‘I waved and my arms waved back’

A new product on the market is aimed at women who hate their flabby ‘batwing’ arms

‘I waved and my arms waved back’

“Duct tape—that’s what I used to tape up my arms,” recalls Rose Hansdenberg, 49, a mother of four in Columbia, Md. “I made sure every outfit and piece of clothing hid my arms.” Surprisingly, Hansdenberg is slender. At five foot ten, she’s a size four with DD cups. “It’s not about fat,” she adds. “I’ve had bingo wings since I was a teenager. In my 20s, they were the reason I wasn’t in my sister-in-law’s wedding party, because I had to wear a dress with spaghetti straps. When I waved, my arms waved back.”

Hansdenberg put down the duct tape this fall in favour of a new product on the market. Flabuless is a support garment for the upper arms. It launched in the U.S. in October and Rachael Ray has already gushed about it on her television show. An appearance on Oprah appears imminent.

Since Hollywood director Nora Ephron broke the taboo about neck wattle—writing a book about it in which she talks about hiding it in turtlenecks—the stage is set to obsess about another body issue: arm wattle. It’s always been a cross to bear for Shelley Tillman, 29, who met Hansdenberg at a focus group for Flabuless in Columbia, where designer Lee Ann Stevenson created the new line of shapewear. “I had written off the top half of my body,” says Tillman, a dog sitter who underwent gastric bypass surgery two years ago, dropping from 220 lb. to 175 lb. “I had to attract attention away from my arms and try to play up my neckline. Now I have more flexibility. We all want our arms to look like Madonna’s, but how realistic is that?”

While it would be nice to have pipes like Linda Hamilton in Terminator 2 or Angela Bassett, our skins’ elasticity is a non-renewable resource. Even skinny arms can jiggle. With Flabuless, arms get the same kind of comfortable lift that breasts, thighs, tummies and bums get from Spanx. “What’s next? Ankles and knees?” asks Marc Lafrance, an assistant professor of sociology at Concordia University. “We’re rapidly running out of body parts to colonize and modify. The Spanx and Flabuless phenomena are symptoms of our mounting cultural anxiety around body image. I’m just afraid that we’re vilifying older bodies, especially menopausal and post-menopausal females.”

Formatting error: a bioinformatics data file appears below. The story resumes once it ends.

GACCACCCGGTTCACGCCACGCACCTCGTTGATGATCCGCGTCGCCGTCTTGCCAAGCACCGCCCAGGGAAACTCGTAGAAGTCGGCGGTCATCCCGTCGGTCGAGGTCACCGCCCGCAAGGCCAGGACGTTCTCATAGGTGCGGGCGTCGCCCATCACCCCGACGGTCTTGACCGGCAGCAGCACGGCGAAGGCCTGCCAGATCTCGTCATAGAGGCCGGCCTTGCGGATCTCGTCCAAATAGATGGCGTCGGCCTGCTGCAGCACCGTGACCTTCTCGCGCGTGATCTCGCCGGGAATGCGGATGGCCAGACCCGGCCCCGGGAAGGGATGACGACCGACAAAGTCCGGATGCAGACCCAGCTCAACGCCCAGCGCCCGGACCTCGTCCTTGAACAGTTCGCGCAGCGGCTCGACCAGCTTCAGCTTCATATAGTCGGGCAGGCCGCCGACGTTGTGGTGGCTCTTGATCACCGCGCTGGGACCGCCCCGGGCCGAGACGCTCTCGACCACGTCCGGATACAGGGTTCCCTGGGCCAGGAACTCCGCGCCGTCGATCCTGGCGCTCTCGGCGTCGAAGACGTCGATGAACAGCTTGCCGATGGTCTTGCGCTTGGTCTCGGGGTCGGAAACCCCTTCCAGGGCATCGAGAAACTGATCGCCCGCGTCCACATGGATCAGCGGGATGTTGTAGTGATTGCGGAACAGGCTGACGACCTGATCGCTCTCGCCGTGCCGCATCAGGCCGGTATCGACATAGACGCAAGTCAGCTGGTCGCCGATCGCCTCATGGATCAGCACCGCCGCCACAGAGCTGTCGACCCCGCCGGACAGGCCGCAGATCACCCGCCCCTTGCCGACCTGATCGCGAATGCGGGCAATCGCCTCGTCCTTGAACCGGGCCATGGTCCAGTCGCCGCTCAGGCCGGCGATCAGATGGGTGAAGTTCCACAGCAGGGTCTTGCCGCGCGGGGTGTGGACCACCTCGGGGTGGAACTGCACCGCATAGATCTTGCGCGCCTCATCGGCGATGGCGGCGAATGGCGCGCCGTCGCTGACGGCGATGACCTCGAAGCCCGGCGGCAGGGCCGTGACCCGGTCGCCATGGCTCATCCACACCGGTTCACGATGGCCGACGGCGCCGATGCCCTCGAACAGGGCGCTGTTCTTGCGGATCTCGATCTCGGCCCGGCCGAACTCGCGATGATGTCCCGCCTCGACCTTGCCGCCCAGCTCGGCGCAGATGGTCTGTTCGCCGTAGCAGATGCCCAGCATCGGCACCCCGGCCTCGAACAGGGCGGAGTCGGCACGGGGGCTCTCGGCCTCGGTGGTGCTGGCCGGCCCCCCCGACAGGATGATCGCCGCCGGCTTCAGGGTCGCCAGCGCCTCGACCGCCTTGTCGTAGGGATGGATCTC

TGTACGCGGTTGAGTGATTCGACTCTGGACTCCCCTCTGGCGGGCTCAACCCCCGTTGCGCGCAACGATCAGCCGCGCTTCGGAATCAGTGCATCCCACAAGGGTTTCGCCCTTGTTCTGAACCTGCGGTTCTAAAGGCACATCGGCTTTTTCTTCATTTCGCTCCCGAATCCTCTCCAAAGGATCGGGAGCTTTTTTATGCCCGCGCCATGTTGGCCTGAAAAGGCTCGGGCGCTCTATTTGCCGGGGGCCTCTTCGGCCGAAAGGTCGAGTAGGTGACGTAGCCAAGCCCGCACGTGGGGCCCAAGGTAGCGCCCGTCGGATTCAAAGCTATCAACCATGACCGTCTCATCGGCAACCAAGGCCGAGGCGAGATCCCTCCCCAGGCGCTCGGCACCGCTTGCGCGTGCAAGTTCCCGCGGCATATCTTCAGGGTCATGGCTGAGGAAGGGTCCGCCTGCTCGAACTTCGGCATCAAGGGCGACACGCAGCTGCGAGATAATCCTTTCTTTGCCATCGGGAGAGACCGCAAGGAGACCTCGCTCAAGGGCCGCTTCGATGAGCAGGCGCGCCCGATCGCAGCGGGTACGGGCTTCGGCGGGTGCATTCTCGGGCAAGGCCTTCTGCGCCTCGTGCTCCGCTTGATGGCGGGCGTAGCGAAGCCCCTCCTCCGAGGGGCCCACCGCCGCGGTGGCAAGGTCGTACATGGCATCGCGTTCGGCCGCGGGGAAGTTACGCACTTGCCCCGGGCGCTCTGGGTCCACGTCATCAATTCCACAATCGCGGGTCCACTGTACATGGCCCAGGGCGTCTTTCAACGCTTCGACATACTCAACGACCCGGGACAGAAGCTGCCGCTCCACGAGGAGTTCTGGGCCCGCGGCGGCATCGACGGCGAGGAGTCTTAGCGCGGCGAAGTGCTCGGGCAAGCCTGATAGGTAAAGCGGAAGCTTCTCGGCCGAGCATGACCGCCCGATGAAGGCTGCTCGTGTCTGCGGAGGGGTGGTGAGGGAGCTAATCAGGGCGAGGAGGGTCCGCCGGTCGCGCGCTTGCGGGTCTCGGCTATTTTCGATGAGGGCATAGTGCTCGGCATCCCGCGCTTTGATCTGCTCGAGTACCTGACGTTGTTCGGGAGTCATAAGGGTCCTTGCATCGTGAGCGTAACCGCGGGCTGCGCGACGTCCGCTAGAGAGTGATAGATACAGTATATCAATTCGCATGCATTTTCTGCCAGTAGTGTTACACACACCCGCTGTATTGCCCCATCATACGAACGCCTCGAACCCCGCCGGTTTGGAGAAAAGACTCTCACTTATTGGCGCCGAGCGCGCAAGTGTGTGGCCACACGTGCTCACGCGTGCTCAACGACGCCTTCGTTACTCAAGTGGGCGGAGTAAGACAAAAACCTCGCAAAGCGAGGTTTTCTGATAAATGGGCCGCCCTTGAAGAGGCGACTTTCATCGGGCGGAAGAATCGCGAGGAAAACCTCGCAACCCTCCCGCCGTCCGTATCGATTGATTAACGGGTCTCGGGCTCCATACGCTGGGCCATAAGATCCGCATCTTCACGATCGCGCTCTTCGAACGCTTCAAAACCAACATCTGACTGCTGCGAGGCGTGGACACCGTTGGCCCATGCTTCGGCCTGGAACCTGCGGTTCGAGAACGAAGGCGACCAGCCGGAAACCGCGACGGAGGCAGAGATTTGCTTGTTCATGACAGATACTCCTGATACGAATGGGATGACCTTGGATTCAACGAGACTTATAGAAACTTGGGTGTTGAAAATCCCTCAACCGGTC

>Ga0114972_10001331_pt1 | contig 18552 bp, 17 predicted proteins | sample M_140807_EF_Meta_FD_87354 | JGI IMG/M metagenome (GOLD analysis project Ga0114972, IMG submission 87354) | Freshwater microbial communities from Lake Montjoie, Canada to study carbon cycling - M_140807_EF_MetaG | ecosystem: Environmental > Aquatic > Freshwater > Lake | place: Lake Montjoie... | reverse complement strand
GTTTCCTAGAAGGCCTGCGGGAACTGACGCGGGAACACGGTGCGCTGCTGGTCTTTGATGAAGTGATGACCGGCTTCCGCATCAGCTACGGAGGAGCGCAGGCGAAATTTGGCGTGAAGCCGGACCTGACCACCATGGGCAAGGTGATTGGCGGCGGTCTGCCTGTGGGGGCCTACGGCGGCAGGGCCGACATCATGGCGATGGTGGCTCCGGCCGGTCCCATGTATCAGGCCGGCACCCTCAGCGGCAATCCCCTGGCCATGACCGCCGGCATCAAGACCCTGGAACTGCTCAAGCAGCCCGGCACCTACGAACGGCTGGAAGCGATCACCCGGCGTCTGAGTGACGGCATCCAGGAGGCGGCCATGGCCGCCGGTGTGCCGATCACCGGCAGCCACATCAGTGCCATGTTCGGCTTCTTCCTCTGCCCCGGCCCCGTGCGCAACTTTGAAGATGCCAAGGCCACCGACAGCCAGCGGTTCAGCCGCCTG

Well, if that’s true, women are in on it. Spanx alone did US$350 million in retail sales in 2008 and there are more than a dozen thriving competitors in the shapewear industry. Barbara Paikin, the Canadian distributor of Spanx, sells to over 1,000 boutiques across the country. Her company, Only Accessories, has a hotline to handle the orders for over 100 Spanx products, including the famous Power Panties, bodysuits and camisoles.

Perceiving a hole in the shapewear market, Flabuless founder Stevenson targeted her efforts north of the midriff, on upper arms. “I was planning my wedding in 2005 and each of my bridesmaids had a different body type, but they all had arm issues,” recalls Stevenson, 30, who comes from a family of fitness-focused women who cannot curb their arm wattle. “Then I gave birth to my son in 2007 and met so many women who complained about gaining weight on their upper arms. Shapewear is for women who don’t have the time or inclination to spend two hours at the gym every day.”

With prices starting at US$35, Flabuless is a lot cheaper than laser-enhanced liposuction or full brachioplasty surgery, which costs over $4,000 and leaves unsightly scars. Stylists are overjoyed. “About 80 per cent of our clients complain about their arms,” reports Caroline Alexander, a stylist at Ludique, a busy Montreal fashion consulting company. “We’re not the underwear police, but we encourage self-conscious clients to try shapewear. We’re elated if Flabuless means clients don’t have to worry about batwings under cashmere sweaters and jersey dresses.”

Stylist Michael Schaeble, a panellist on Naked Fashion, is more cautious. Surfing from his flat in London, he likens them to post-op bandages, calling them “hideous black arm girdles.” They’re “the fashion equivalent of mittens on a string,” declares Schaeble. “I’m all for anything that gives you some structure, but they aren’t stylish enough to work as a shrug yet. And do they only come in black and nude? For shame!” Right on cue, Flabuless is set to launch new colours and fancier shrugs to be worn over strapless dresses.

Now, if only someone would get working on those knee girdles.

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